1 Introduction

Humankind is going through the fifth industrial revolution (Pathak et al. 2019). As a result, many aspects of human life like healthcare, governance, industry, and social life are intertwined with Artificial Intelligent (AI) systems that will make decisions on our behalf, or help us make decisions (Vinuesa et al. 2020). A few examples of these are social media censorship using AI (Cobbe 2021), autonomous vehicles (Fagnant and Kockelman 2015), AI systems in acute care medicine (Lynn 2019) and autonomous combat drones (US Defense 2017). In the future, we can expect more sophisticated AI agents that will replace humans in most organisational/societal roles.

While these roles can be fulfilled more efficiently with AI agents, studies have shown that decisions made by these artificial agents will have social and ethical implications (Mittelstadt 2019; Vinuesa et al. 2020). Therefore, for some applications like combat drones, the military might want these agents to abide by a set of rules to ensure that they follow the “Laws of War” (Arkin 2008). In other cases like recruitment (Upadhyay and Khandelwal 2018), we need agents that maximise utility for everyone. However, we do not want to create AI agents that prioritise themselves, or their goals, over human needs and values.

Influenced by several major ethical principles in moral philosophy, several models of ethical agents have been implemented to accommodate these requirements (see Sect. 2). Nevertheless, following these principles may not satisfy all the requirements we have for an AI agent. In some human-centric industries like healthcare and hospitality, where guidelines and policies exist to guarantee people’s quality of service, professionals (still) break rules when it is beneficial for social good. For example, it has been found that most emergency medical service professionals are willing to deviate from codified procedures for the benefit of the patient (Borry and Henderson 2020). This behaviour, where one breaks existing rules for an increased pro-social outcome, has been identified as Pro-Social Rule Breaking (PSRB) (see Sect. 2.3).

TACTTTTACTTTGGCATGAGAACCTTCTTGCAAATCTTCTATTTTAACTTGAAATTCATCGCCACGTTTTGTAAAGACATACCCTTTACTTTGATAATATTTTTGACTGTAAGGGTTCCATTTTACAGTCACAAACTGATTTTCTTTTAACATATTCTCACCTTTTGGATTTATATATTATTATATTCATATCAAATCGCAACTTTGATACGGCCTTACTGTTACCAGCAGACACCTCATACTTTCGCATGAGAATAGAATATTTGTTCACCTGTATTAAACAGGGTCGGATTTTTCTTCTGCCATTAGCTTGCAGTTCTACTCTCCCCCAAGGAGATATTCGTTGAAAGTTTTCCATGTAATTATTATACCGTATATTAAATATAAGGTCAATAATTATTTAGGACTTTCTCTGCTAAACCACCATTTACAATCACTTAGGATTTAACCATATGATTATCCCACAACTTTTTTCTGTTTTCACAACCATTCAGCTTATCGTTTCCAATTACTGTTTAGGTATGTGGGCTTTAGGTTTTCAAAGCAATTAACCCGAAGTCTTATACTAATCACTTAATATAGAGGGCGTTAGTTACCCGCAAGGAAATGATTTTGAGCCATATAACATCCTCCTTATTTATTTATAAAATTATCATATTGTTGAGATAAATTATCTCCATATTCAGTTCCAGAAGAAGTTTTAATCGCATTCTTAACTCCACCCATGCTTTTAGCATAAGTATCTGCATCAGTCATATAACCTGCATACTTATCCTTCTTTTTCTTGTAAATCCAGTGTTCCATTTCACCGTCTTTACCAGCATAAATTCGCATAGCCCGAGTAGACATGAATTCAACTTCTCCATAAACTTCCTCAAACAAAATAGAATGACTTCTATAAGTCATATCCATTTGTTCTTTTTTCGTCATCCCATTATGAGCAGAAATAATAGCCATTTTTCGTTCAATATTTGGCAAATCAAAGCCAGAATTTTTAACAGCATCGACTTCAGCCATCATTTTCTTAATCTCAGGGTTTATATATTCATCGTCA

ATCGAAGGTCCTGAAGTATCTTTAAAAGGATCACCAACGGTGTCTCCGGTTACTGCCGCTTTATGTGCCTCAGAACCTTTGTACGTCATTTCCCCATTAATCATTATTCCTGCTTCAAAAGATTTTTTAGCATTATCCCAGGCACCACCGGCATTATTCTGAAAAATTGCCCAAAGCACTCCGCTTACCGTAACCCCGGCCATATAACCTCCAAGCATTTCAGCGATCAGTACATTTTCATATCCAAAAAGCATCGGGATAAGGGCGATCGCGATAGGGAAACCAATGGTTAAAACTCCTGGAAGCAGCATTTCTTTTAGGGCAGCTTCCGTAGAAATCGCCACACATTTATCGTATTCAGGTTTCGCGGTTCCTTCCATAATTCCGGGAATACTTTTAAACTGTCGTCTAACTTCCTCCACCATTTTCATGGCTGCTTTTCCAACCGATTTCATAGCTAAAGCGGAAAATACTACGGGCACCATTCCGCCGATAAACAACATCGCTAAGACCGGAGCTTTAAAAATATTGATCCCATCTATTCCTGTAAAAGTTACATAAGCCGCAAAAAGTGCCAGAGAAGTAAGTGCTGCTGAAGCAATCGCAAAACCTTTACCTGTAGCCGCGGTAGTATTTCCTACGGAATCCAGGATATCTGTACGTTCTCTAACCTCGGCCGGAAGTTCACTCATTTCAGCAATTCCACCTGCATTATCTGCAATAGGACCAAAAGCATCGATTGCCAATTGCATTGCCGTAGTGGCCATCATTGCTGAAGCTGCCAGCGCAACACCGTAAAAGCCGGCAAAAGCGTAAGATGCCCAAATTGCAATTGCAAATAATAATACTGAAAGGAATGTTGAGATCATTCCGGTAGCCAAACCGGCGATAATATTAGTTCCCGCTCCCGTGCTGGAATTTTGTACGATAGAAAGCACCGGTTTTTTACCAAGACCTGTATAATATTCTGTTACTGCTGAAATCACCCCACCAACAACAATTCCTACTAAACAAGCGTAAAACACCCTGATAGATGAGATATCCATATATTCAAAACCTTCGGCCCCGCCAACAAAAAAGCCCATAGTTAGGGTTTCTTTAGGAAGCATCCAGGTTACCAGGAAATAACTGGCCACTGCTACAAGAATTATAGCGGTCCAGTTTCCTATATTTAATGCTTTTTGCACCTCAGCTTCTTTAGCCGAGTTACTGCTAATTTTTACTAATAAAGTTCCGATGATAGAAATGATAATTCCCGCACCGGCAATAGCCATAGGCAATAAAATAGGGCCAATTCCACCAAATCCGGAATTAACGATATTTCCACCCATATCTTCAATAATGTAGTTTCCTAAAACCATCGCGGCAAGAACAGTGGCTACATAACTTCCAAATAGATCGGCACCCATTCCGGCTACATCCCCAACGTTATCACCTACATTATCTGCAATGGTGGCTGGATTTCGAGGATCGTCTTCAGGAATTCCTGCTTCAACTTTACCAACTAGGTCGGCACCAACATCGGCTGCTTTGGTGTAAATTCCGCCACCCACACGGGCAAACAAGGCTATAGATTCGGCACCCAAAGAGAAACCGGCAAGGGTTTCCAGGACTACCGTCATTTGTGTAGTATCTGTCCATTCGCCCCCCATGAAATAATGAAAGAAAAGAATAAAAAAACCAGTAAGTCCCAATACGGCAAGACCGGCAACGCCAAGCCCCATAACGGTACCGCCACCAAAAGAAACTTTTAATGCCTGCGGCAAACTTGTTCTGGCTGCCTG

This paper aims to make a case for implementing PSRB behaviour in artificial agents. We argue that current approaches to AI cannot guarantee ethical behaviour in most real-world applications like autonomous driving and healthcare robots. We contend that implementing PSRB is a good way to overcome the shortcomings of current ethical AI approaches and enhance their ethical performance (see Sect. 3). However, to create agents that know ‘when’ and ‘how’ to break rules ethically, we need a better understanding of ‘when’ and ‘how’ humans break rules for pro-social gains. Therefore, as the first step in this direction, this paper investigates the ‘when’—i.e., when do human beings break rules for pro-social reasons?

To this end, we create an artificial ethical dilemma called the ‘Vaccine Strategy Dilemma’ and conduct an empirical study about decsion-making in an environment with enforced rules. In this dilemma, a person needs to decide between giving a vaccine to a candidate in a high-risk group (thereby following a rule), or to a celebrity promoter (thereby breaking a rule). The celebrity may be able to change the attitudes of a large number of people towards the vaccine, thereby reducing the anti-vaccine sentiment prevailing in the population, which will ultimately benefit the entire society (Sect. 4).